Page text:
Narrating his experience further, he said; “Shortly afterwards, I noticed that one of the street hawkers was trying to get my attention. When he saw that I was trying to ignore him, he positioned himself in such a way that I could not but see him. He then started mumbling some words which weren’t comprehensible. The glasses were rolled up. After I tried to read his lips, I discovered he was saying that they were fake police. Sincerely, at that point I just felt I should ignore him. I have heard and read about incidence like that but it couldn’t be happening to me. So, I kept my focus on what I would tell their DPO. However, this guy kept following my vehicle and kept repeating that they were fake. So, I decided to verify his claim. When the one in police uniform was distracted, I adjusted the rearview mirror to check his name on his uniform. That was when I realized that the name on the name tag had been tampered with and could not be read. Then I knew I was in trouble!
“So, I started thinking. I thought to myself that upon all the American action movies I had watched, I should have one idea on how to rescue myself but I was bereft of ‘rescueable’ ideas. Lol. I then noticed a vehicle beside me. The passenger in front was in army uniform. I tried to communicate with him but he was too distracted by the discussions they were having. I was the least of his concern. The first thought that came to my mind was to stop the car and run away, but I wasn’t sure if the guy right behind me was armed. So, I concluded that I would pretend that I wanted to buy fuel at the Total gas station just as the ramp from the Lagos-Ibadan Expressway merged with Ikorodu Road at Ojota. When I get to the fuel pump, I would switch off the ignition, remove the key, take my phone and ‘pick race’. All along, the street hawker, was still following us and still trying to tell me they were fake. He felt I was yet to understand what he was saying.”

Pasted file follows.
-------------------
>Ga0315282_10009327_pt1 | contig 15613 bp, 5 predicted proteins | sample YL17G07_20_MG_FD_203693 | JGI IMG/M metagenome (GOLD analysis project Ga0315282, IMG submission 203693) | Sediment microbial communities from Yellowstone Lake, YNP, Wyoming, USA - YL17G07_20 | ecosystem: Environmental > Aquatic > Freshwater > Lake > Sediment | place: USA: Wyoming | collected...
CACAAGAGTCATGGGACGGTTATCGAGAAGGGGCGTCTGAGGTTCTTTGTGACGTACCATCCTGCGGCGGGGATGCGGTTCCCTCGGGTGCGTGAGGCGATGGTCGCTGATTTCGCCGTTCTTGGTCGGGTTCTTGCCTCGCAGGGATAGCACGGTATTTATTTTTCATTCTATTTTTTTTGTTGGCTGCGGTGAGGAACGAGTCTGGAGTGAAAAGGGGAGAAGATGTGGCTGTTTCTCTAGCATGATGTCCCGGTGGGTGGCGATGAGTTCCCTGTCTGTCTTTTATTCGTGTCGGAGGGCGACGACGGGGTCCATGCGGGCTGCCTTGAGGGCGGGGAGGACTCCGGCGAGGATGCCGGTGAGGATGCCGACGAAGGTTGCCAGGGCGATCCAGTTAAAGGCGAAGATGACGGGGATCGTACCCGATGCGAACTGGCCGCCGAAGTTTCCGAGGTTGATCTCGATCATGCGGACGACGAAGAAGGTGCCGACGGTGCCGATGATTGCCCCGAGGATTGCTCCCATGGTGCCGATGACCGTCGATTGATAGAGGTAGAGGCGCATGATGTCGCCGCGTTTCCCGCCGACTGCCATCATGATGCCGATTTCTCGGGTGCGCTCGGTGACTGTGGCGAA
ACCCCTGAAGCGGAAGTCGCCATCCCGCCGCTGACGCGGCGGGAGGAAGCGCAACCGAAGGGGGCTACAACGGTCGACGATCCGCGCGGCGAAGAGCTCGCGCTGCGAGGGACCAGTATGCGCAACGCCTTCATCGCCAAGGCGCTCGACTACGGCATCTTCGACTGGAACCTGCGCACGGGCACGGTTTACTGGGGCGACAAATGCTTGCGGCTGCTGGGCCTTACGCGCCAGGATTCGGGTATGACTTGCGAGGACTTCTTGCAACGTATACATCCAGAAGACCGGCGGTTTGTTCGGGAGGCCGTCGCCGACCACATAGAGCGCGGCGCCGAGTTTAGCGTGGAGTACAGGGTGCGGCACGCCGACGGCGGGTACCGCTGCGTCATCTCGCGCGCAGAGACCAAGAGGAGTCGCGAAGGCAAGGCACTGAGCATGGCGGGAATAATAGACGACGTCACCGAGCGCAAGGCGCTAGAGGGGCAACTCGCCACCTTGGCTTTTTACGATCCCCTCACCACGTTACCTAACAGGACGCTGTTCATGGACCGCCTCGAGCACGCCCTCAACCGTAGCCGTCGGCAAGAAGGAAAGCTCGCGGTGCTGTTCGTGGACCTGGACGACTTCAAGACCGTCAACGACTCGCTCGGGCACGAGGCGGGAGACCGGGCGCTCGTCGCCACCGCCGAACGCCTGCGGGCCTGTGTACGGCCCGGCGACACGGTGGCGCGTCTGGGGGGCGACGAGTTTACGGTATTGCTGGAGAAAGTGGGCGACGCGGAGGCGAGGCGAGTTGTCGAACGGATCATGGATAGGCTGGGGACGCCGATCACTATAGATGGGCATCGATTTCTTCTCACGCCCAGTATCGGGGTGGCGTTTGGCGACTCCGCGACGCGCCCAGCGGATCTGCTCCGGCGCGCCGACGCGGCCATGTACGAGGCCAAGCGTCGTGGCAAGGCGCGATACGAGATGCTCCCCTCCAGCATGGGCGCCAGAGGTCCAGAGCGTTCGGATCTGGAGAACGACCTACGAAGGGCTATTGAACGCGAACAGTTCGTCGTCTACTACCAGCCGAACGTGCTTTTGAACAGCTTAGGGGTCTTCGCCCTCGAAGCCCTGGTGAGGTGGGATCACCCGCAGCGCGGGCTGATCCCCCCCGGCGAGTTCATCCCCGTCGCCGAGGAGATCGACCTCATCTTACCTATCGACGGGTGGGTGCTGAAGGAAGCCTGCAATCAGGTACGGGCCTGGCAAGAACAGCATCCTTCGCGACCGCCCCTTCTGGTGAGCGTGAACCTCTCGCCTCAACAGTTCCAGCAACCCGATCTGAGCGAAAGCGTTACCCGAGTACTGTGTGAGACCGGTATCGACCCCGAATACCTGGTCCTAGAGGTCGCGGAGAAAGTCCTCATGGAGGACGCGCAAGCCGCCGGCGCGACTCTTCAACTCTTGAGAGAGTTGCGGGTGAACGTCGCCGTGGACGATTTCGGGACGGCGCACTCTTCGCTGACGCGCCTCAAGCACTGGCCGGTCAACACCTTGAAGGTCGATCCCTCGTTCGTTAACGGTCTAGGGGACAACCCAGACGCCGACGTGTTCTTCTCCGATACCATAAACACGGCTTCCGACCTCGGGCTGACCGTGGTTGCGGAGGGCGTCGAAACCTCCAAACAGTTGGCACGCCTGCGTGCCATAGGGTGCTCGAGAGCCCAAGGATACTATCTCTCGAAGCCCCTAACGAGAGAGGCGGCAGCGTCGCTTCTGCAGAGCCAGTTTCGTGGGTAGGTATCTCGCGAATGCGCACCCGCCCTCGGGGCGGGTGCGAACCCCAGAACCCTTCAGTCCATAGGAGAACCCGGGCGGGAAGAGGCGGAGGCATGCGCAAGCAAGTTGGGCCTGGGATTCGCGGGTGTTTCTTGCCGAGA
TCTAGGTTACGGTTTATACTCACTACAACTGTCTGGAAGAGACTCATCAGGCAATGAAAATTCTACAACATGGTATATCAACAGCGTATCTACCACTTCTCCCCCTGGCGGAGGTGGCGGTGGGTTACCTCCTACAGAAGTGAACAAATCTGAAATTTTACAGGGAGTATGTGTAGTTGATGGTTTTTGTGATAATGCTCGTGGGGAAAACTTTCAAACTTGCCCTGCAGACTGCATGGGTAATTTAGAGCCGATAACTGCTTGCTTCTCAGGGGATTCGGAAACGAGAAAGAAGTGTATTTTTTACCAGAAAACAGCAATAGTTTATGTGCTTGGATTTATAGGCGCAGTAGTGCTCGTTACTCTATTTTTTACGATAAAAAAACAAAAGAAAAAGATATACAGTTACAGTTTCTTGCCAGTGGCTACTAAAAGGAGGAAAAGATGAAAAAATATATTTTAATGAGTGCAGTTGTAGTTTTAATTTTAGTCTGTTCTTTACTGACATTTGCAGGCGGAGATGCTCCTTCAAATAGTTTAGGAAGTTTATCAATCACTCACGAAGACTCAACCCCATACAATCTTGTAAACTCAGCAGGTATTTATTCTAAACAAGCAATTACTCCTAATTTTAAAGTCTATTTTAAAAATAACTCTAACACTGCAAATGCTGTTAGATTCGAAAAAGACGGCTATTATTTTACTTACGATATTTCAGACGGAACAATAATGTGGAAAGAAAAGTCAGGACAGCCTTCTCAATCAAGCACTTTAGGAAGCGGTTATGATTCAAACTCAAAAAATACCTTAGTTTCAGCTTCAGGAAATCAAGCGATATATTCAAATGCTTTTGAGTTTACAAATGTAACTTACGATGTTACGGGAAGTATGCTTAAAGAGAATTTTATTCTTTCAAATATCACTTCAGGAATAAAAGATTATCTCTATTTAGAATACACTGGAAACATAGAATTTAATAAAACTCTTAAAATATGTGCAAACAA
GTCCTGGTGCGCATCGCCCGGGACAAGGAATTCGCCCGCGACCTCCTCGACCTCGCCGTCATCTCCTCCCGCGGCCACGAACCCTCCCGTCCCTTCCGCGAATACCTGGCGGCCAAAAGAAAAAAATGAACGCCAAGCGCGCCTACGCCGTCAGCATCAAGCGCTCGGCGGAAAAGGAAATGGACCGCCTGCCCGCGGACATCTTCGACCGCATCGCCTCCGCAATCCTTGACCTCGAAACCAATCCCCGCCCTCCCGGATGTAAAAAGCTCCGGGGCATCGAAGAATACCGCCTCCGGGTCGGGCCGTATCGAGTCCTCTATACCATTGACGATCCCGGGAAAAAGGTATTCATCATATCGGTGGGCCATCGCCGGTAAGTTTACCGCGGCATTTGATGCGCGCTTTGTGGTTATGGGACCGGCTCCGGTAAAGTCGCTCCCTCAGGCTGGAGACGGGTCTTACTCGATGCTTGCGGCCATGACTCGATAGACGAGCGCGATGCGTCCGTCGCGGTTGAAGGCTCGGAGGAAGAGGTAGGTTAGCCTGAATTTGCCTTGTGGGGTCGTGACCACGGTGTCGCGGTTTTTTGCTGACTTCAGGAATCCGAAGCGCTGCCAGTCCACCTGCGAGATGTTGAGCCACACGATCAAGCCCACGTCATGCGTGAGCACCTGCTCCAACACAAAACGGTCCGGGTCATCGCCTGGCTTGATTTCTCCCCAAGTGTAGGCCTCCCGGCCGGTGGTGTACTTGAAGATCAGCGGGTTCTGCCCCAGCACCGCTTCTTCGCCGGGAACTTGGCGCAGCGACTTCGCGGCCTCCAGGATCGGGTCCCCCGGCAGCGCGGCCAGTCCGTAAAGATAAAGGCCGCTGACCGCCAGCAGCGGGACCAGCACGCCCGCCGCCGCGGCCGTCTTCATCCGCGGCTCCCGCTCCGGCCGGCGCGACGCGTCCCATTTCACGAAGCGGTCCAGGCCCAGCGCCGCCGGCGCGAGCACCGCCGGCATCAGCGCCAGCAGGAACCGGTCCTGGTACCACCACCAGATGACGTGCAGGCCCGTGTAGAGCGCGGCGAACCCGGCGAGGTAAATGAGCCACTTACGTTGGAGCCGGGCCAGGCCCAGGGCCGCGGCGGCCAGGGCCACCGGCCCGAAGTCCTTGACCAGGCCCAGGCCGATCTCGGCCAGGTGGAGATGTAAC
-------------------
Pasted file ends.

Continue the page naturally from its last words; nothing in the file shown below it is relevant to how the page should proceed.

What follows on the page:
On how he was saved, he said; “Just as I was about to get to the entrance of the filling station, the soldier in the car beside me came down from his vehicle and ordered me to pull over. I avidly obeyed him. He then went to the other side of the car and asked the guy beside me to identify himself. The speed with which the four of them opened the doors and sped off was beyond comprehension. Immediately I started shaking visibly. I was later told that that was not the first time they had been there.”
“The guy who alerted me told me that the first time he saw them there was when real policemen came to chase them away. The second time he saw them, they ordered the driver of the car to come down, collected the car keys from him, asked him to sit at the back and they drove him off. So, when he wasn’t sure I heard him, he had to go and beg the soldier to come and rescue me. Did they succeed in going away with valuables, that’s inconsequential. What’s important is God’s protection,” he concluded.